In 1975, Ted Ngoy was working as a gas station attendant when he suddenly noticed the delicious smells coming from a nearby donut shop. Curious, he approached the counter and ordered his very first donut, the glorious pastry instantly reminding him of nom kong, a similar treat from his home country of Cambodia. Just four years after this moment of love at first bite, Ted owned 25 donut shops and began sponsoring families who, like him, had survived the Cambodian Civil War and its horrific aftermath. This was a man who strived for the “American dream” and seemed to achieve it, only to later lose it all in one fell swoop.
A fascinating story that some critics have called Shakespearean in its nature, The Donut King chronicles Ted’s rise and fall wonderfully, but I was pleasantly surprised to learn that there was so much more to this documentary than I expected. While Ted is the main focus, his journey is positioned as a lens to explore such matters as immigration, generational legacies, entrepreneurship, as well as the forgotten history of the Cambodian Civil War.
A vital piece of Ted’s story, this vicious eight-year war between the insurgents Khmer Rouge and Cambodia’s government forced the Ngoy family and thousands of others to come to the US – and yet, despite America’s involvement in the war, I can’t recall ever learning about this moment in history, a fact that Ted’s niece Susan Wahid remarks on in the film: “You would think by now most people would know about Cambodia, would know about the genocide, would know about all the killing, but there are a lot of customers, my customers, they approach me, or I approach them, talking about Cambodia and they have no clue where it is!”
After the Khmer Rouge won the war, Cambodians thought their suffering was over but they quickly learned how wrong they were. The Khmer Rouge sealed off the country from the outside world, forcibly migrated everyone out of any major cities and into rural labor camps, and killed over a million people through famine, executions, and more. As the Red Cross began helping the Cambodians in 1979, the US took in thousands of refugees and Ted began sponsoring what eventually became over 100 families. With Ted’s support, many of these families learned the donut business and started their own shops. Today, out of the 5,000 independent donut shops in California, 90% are owned by Cambodians — and it all started with Ted. As someone in the film said, “He established a path for Cambodian refugees to actually have an opportunity in America.”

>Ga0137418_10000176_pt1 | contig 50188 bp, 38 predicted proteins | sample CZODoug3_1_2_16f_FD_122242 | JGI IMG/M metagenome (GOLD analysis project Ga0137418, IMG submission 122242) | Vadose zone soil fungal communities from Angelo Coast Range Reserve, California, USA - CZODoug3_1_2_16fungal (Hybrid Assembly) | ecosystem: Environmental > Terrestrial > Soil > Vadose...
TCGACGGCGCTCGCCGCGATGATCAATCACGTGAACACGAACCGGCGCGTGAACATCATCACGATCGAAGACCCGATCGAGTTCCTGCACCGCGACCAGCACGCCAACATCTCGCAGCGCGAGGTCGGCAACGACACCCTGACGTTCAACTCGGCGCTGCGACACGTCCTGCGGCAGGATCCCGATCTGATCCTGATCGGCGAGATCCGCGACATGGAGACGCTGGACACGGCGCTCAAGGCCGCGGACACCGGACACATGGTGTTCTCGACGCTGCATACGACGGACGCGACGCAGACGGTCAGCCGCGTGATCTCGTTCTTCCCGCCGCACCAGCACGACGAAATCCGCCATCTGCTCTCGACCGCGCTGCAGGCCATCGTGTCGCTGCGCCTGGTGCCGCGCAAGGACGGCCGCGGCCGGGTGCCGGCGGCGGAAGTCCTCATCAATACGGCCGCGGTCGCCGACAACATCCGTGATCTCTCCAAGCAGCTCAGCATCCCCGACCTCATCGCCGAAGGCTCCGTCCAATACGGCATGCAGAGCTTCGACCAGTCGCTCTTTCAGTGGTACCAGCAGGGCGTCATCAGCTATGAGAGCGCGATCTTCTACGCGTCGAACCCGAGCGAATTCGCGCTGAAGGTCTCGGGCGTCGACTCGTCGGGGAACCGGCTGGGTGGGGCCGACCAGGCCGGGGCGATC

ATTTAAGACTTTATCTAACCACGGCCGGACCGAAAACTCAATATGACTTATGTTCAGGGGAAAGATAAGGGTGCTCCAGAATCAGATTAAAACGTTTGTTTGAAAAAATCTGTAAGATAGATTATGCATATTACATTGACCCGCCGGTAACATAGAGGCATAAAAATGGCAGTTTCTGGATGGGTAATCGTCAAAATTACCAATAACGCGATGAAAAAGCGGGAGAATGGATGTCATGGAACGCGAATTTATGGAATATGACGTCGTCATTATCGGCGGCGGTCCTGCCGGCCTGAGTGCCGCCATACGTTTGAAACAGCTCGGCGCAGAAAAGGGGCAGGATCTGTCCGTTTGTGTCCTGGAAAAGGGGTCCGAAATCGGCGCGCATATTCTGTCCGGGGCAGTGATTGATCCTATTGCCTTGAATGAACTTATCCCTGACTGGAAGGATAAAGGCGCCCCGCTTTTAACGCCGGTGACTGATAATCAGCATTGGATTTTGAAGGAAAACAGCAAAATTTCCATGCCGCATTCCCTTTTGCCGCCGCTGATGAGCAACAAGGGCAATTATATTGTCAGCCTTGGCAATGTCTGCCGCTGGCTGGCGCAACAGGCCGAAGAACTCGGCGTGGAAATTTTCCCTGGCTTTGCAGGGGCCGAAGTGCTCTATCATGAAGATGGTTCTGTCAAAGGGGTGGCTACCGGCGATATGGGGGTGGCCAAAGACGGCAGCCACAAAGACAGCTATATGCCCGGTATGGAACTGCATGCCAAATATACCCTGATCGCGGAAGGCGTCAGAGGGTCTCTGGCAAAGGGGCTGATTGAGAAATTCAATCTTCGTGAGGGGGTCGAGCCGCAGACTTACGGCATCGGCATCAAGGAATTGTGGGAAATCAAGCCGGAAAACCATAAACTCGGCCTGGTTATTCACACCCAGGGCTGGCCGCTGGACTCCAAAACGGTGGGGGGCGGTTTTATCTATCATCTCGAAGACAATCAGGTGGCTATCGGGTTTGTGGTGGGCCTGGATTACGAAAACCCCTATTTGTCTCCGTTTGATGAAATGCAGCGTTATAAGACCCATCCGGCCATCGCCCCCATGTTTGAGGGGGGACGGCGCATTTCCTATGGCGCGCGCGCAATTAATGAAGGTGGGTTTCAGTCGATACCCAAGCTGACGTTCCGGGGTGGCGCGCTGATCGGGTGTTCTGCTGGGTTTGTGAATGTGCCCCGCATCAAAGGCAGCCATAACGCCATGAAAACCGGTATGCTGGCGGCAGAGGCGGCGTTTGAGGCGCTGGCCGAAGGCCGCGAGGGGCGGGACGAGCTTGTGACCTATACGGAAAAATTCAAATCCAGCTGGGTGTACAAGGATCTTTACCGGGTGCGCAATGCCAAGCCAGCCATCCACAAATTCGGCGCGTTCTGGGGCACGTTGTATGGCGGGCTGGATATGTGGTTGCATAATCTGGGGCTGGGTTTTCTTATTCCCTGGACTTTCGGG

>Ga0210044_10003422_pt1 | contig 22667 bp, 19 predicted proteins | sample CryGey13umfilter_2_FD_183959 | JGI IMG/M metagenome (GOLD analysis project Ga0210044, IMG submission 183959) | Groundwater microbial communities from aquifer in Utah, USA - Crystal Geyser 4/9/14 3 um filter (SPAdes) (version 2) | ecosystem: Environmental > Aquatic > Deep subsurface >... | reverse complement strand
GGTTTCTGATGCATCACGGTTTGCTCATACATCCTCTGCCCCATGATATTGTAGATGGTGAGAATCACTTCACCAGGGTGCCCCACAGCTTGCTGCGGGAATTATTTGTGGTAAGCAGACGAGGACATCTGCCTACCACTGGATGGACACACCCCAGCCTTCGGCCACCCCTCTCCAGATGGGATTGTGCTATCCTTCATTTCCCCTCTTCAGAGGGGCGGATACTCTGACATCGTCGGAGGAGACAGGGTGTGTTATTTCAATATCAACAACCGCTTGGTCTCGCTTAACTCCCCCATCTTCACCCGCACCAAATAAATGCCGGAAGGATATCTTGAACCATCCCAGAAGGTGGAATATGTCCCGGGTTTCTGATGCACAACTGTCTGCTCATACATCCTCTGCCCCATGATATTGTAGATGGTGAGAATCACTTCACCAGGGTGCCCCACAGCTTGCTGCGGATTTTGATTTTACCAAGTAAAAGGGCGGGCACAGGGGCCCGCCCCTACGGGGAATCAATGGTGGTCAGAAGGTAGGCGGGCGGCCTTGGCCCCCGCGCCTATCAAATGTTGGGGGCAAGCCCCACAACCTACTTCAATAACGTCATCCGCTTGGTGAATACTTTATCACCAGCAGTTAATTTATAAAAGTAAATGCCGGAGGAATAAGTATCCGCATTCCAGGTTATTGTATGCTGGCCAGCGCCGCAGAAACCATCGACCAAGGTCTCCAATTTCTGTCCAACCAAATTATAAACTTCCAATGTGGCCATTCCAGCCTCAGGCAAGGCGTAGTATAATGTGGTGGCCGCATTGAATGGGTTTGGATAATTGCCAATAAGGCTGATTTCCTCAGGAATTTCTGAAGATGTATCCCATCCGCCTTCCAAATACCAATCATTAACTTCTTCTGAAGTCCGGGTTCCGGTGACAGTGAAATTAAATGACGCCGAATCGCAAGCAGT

According to Jennifer Lee, an associate professor in sociology and an affiliated faculty member of Asian American Studies and the Center for Research on Race and Ethnicity in Society at IU:
“With limited job opportunities available to them, Cambodian newcomers, like many Asian immigrants and refugees, looked to the ethnic economy for employment in the United States. Sociologist Ivan Light introduced the idea of the ‘ethnic economy’ in reference to an ethnic group’s self-employed and employers and their co-ethnic employees.(i) The ‘enclave economy hypothesis’ proposes that ethnic solidarity in the labor market can help immigrants.(ii) Research suggests that self-employment in the ethnic economy is beneficial for immigrants because it can provide equal or greater returns to education and other forms of human capital compared to other jobs that they would otherwise have.(iii) In addition, the ethnic economy serves as a training system of sorts — newcomers can take up work in an immigrant-owned business and gain skills and experiences to eventually start their own business.(iv)”